Is Municipal Water Safe to Drink?
What is happening to the water after it leaves the municipal water treatment plant?
A massive outbreak in Milwaukee of cryptosporidium infection transmitted through the public water supply in the spring of 1993.
There was a widespread outbreak of acute watery diarrhea among the residents of Milwaukee.
We investigated the two Milwaukee water-treatment plants, gathered data from clinical laboratories on the results of tests for enteric pathogens and examined ice made during the time of the outbreak for cryptosporidium oocysts. We surveyed residents with confirmed cryptosporidium infection and a sample of those with acute watery diarrhea consistent with cryptosporidium infection. To estimate the magnitude of the outbreak, we also conducted a survey using randomly selected telephone numbers in Milwaukee and four surrounding counties.
There were marked increases in the turbidity of treated water at the city's southern water-treatment plant from March 23 until April 9, when the plant was shut down. Cryptosporidium oocysts were identified in water from ice made in southern Milwaukee during these weeks. The rates of isolation of other enteric pathogens remained stable, but there was more than a 100-fold increase in the rate of isolation of cryptosporidium. The median duration of illness was 9 days (range, 1 to 55). The median maximal number of stools per day was 12 (range, 1 to 90). Among 285 people surveyed who had laboratory-confirmed cryptosporidiosis, the clinical manifestations included watery diarrhea (in 93 percent), abdominal cramps (in 84 percent), fever (in 57 percent), and vomiting (in 48 percent). We estimate that 403,000 people had watery diarrhea attributable to this outbreak.
This massive outbreak of watery diarrhea was caused by cryptosporidium oocysts that passed through the filtration system of one of the city's water-treatment plants. Water-quality standards and the testing of patients for cryptosporidium were not adequate to detect this outbreak.
How do you protect your family?
The diarrhea you have maybe caused by your municipal drinking water. Many flu type symptoms are water related.
Last Mile Protection System Safe Drinking Water
The water you drink may not be as safe as you think.
What is in Municipal Water may be too gross to for you to know!
Most likely your Municipal Water Treatment Plant is doing a Good Job treating your water. What has happened to your water after traveling through what could be 1,000's of miles through the distribution system?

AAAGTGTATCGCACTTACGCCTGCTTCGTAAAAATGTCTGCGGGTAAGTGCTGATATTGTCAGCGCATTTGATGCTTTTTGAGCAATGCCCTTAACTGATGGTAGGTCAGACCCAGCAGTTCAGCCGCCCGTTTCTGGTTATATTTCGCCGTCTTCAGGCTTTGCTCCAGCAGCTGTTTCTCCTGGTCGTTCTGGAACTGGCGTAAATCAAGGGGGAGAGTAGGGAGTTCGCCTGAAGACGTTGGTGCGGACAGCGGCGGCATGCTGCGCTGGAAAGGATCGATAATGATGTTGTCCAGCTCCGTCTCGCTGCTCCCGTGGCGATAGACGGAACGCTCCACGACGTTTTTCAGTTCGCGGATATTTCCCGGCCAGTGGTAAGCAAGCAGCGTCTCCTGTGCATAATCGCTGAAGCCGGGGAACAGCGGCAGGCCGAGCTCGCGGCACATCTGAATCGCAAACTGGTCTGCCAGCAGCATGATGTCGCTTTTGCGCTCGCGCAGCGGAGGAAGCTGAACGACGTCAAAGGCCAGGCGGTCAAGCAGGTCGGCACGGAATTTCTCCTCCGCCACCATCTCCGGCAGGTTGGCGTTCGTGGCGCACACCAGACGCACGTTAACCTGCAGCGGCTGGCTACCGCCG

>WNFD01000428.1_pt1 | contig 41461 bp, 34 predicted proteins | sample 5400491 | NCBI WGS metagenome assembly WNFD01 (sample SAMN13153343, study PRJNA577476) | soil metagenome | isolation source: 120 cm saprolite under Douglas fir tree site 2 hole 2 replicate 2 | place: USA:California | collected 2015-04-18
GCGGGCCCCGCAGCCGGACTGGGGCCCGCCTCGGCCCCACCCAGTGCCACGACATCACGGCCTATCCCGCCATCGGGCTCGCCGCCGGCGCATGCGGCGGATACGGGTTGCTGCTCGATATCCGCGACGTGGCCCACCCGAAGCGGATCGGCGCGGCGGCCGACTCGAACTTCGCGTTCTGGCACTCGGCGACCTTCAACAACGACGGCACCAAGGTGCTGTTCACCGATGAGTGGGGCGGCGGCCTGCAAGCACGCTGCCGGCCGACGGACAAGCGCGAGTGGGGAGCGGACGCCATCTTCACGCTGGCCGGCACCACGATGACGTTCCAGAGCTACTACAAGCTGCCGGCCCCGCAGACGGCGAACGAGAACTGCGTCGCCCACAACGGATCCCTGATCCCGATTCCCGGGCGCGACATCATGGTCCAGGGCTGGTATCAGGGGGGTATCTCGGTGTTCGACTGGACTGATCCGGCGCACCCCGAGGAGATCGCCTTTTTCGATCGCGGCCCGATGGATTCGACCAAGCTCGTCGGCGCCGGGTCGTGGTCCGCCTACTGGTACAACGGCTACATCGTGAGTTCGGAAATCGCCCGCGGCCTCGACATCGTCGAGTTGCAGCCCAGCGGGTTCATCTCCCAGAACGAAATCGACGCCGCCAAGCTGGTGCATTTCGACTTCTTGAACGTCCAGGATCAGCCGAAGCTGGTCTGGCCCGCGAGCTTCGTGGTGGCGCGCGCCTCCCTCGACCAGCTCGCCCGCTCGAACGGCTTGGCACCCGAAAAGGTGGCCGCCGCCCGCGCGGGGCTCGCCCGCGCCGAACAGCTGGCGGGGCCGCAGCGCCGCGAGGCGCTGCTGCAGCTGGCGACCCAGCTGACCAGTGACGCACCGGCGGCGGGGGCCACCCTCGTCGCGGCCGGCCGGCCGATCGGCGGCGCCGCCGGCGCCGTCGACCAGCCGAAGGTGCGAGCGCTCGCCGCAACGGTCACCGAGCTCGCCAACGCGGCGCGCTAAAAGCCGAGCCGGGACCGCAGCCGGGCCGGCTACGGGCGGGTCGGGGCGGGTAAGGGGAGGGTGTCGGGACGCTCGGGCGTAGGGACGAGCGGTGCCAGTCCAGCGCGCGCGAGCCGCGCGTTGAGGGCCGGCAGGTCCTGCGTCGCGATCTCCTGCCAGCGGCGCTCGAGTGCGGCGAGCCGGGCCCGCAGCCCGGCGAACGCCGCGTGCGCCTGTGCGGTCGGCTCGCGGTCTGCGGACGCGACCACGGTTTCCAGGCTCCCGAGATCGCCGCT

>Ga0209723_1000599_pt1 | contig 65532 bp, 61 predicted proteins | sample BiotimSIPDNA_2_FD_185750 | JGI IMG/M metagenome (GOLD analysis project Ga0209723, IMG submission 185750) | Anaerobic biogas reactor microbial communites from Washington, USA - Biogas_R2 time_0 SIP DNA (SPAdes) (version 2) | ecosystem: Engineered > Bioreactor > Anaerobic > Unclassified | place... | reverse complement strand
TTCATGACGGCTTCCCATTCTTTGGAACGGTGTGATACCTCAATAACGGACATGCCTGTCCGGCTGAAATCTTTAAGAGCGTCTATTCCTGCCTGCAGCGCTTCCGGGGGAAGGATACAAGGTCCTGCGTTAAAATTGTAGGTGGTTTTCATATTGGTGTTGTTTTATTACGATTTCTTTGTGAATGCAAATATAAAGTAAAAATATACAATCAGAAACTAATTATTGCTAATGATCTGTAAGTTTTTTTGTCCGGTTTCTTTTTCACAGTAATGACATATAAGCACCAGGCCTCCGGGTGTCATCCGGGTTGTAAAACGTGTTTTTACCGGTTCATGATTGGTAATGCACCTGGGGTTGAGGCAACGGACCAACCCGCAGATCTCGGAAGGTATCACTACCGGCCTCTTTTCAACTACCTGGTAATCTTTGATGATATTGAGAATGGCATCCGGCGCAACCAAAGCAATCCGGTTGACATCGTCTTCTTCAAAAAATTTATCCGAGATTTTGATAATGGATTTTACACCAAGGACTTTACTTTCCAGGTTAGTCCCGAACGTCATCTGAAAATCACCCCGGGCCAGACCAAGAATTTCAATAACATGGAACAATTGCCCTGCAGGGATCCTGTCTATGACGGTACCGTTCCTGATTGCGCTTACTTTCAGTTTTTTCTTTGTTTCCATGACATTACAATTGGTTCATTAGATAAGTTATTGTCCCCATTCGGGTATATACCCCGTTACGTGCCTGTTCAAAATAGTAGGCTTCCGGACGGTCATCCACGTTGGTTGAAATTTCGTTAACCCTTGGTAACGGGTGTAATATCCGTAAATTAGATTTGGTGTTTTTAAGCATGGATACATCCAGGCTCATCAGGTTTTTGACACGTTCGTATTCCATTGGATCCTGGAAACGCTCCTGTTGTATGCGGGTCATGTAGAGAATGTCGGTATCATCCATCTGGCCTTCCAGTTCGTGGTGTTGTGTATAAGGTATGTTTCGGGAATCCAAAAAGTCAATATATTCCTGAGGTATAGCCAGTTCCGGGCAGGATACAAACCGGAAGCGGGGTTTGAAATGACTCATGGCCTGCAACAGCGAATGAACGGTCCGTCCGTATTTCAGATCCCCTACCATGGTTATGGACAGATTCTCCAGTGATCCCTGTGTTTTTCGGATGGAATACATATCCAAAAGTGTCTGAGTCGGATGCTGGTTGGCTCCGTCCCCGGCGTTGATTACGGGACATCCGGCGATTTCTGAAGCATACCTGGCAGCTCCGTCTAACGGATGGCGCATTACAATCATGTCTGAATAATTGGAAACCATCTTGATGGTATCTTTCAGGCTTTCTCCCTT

That is what we call the LAST MILE?
Yes, the LAST MILE, what this means is, did you know the water, your family uses and drinks may lay in the distribution system for days, weeks, or even months before it gets to your home. The pipes that your water travels in may be 50 to 100 years old. This amount of time can allow many, many things to grow and develop that will change the water from the high quality it was before it left the treatment plant.
It can have any of the following micro-organisms; Cryptosporidium, a chlorine resistant cyst that comes from snake and rat dung can get into a treated water supply. Most of the municipal water treatment facilities are not equipped to treat for this potential problem. They rely on chlorine to take care of it, but there is the problem. It is chlorine resistant!
This is what we call the LAST MILE. It is where your family is at the most risk. What has happened to the water in the journey from the treatment plant to your home.
You have a lock on your door to keep out intruders, why don't you have a guard on the water to keep out harmful intruders?
Your water travels from the Municipal Water Treatment Plant through miles and miles of pipes. Most of those underground pipes are many years old and some are in need of repair. In the time and distance, it takes for the water to get to you, it may have changed!
What to Do?
Install a LAST MILE Protection System!
Giardia cysts are resistant to normal disinfection; filtration is usually required. Cysts are large in comparison to bacteria and viruses (ranging from 7-10 microns in diameter); consequently, they are more easily removed by filtration and UV Sterilization.